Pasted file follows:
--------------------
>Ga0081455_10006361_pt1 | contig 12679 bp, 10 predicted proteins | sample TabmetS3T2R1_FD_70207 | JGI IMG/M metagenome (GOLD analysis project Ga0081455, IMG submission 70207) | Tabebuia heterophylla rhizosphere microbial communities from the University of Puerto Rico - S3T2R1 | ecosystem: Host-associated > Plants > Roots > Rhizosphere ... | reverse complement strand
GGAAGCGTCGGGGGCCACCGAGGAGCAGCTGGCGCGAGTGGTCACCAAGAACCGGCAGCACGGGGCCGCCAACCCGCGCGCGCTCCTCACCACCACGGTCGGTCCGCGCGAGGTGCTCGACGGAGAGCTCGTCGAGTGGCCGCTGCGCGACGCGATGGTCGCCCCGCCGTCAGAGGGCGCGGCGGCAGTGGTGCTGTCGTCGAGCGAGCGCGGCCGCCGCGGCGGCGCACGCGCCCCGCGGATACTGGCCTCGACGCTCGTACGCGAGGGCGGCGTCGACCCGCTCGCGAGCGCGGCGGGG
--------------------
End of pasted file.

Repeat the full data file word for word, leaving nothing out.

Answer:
>Ga0081455_10006361_pt1 | contig 12679 bp, 10 predicted proteins | sample TabmetS3T2R1_FD_70207 | JGI IMG/M metagenome (GOLD analysis project Ga0081455, IMG submission 70207) | Tabebuia heterophylla rhizosphere microbial communities from the University of Puerto Rico - S3T2R1 | ecosystem: Host-associated > Plants > Roots > Rhizosphere ... | reverse complement strand
GGAAGCGTCGGGGGCCACCGAGGAGCAGCTGGCGCGAGTGGTCACCAAGAACCGGCAGCACGGGGCCGCCAACCCGCGCGCGCTCCTCACCACCACGGTCGGTCCGCGCGAGGTGCTCGACGGAGAGCTCGTCGAGTGGCCGCTGCGCGACGCGATGGTCGCCCCGCCGTCAGAGGGCGCGGCGGCAGTGGTGCTGTCGTCGAGCGAGCGCGGCCGCCGCGGCGGCGCACGCGCCCCGCGGATACTGGCCTCGACGCTCGTACGCGAGGGCGGCGTCGACCCGCTCGCGAGCGCGGCGGGG